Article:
Baringa calculated the total system costs for both scenarios using the energy market volume and price modeling results, the cost of procuring the strategic reserve (for the EOM 2.0 scenario), and the cost of market-wide capacity payments (for the CM scenario).3

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Fig. 1 - Profitability of a new-build CCGT.
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Fig. 2 -Profitability of a new-build OCGT.

Profitability analysis: the EOM 2.0 provides stronger incentives for flexibility

The profitability analysis shows that low capital expenditure, flexible forms of capacity, such as gas engines and OCGT, are exposed to stronger incentives to invest under the EOM 2.0 scenario. This is driven by their ability to collect uplift in the wholesale market and superior operational capabilities, allowing them to collect additional revenues from operating flexibly in the intraday and ancillary services markets.

For example, the profitability for a new-build Combined Cycle Gas Turbine (CCGT) in the EOM 2.0 scenario is shown in Figure 1. This chart demonstrates the difference that uplift can make to CCGT revenues. While the CCGT is still loss-making in the EOM 2.0 scenario, losses are higher still where no uplift is applied. (Figure 1)

 The profitability of a more flexible new-build OCGT is illustrated in Figure 2. As CM payments are assumed to be based on the value of missing money for an OCGT, the profitability under the CM is assumed to be EUR 0/kW across the modeling timeframe.

The EOM without uplift does not provide new build OCGT with the necessary revenues to recover its fixed costs. However, the EOM 2.0 scenario with uplift enables the technology to just achieve profitability; after discounting at 6%, Baringa estimates a net present value of profits over the period of just over EUR 3/kW in the EOM 2.0 scenario. (Figure 2)

 The profitability of even more flexible gas engines in the EOM 2.0 scenario is observed to be higher than OCGT, earning EUR 146/kW in net present value terms across the modeling period (see Figure 3). Gas engines deliver higher profitability than an OCGT because they are more efficient. Therefore, gas engines have a lower SRMC (allowing them to recover higher infra-marginal rents), are more flexible in operation with a lower minimum stable operating limit, and have a shorter start up time.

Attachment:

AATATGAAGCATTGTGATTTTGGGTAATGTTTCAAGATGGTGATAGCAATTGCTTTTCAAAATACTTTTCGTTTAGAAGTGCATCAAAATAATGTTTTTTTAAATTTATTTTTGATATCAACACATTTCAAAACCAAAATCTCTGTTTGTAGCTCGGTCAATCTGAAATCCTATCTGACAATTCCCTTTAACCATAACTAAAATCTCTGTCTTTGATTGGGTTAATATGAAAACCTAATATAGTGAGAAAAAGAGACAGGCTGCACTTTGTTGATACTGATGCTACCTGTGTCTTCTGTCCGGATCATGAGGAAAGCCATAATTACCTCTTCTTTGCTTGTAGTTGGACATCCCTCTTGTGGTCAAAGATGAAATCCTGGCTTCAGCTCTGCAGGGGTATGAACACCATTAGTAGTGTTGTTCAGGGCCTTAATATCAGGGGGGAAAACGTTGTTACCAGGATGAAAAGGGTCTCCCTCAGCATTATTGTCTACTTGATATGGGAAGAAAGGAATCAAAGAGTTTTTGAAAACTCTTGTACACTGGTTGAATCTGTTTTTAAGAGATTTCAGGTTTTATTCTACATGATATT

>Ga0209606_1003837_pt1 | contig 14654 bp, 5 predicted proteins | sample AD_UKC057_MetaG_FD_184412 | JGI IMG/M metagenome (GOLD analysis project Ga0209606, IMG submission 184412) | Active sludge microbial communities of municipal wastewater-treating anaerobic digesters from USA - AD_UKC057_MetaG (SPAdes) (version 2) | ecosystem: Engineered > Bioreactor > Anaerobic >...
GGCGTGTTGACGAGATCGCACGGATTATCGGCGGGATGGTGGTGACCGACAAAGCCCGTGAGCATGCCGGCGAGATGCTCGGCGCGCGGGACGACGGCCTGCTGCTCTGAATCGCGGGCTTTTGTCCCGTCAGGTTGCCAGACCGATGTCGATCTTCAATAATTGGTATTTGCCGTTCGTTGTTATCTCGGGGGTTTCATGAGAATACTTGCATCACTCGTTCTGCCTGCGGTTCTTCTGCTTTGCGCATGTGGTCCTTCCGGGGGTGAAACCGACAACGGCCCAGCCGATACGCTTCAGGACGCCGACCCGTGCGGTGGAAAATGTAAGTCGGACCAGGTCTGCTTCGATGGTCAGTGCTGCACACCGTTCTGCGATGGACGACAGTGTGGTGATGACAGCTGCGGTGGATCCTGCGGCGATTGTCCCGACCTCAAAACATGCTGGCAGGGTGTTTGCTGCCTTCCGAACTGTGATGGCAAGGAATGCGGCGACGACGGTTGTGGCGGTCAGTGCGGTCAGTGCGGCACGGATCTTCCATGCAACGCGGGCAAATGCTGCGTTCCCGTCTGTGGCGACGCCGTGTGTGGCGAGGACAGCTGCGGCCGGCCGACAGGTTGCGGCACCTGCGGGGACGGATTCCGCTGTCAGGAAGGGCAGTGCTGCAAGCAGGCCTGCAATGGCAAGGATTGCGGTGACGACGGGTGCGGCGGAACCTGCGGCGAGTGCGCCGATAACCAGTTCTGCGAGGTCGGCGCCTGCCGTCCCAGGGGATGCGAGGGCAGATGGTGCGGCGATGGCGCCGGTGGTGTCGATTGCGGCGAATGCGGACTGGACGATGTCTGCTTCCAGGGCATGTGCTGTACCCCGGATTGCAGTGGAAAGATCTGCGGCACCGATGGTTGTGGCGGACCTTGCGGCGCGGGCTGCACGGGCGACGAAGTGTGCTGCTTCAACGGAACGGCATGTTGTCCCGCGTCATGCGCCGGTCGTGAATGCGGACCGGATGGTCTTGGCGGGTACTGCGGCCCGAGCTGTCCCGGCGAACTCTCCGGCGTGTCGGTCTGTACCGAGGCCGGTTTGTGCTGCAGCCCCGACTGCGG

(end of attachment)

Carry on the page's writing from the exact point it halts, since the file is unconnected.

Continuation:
However, under the CM, gas engines are observed to be loss-making, primarily because they have higher annuitised capital costs than OCGTs (meaning that the capacity payment based on OCGT “missing money” does not recover these fully). While gas engines are still able to earn some infra-marginal rent, even in the energy market with no “mark-up” rule, these earnings are not sufficient to generate a profit. (Figure 3)

These results highlight that the market design choice can have a significant impact on the technology choice for investors. The Baringa analysis suggests that the EOM 2.0 is more likely to deliver more flexible and lower capital expenditure-intensive capacity, which is more in line with the future needs of the German system. Indeed, the need for market characteristics that encourage investment in flexibility to manage intermittency is a key focus of the Green Paper.

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Fig. 3 - Profitability of a new-build gas engine.
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Fig. 4 - Total cost of EOM 2.0 scenario and CM scenario.

Cost analysis: the EOM 2.0 delivers at lower overall cost per annum than the CM

Baringa’s modeling results also indicate that the EOM 2.0 can deliver at a lower overall cost than the CM, even after accounting for the additional cost of a strategic reserve.

The strategic reserve is assumed to be procured from the 12 GW of plant closures by 2023 in the EOM 2.0 scenario. The choice of plant is determined based on keeping open those that require the lowest payments in terms of missing money to cover fixed costs; i.e., the least profitable plants are still assumed to be decommissioned. On this assumption, the plants that are procured are mostly coal plants that were commissioned in the 1980s, which have fixed costs of approximately EUR 250m per annum in total. A large portion of this capacity reaches the end of its life expectancy between 2025 and 2029, and then it will be decommissioned, which brings down the cost of the strategic reserve.

To calculate total costs in the EOM 2.0 scenario, wholesale market prices incorporating uplift, as well as the costs of the strategic reserve, were taken into account.

For the CM scenario, the capacity payment, based upon the level of missing money calculated for an OCGT, was applied across all plants deemed to be eligible (i.e. conventional capacity). Baringa also compared the capacity payment, based upon the missing money calculated for a CCGT, to demonstrate the impact that setting a capacity payment at this level would have on overall costs.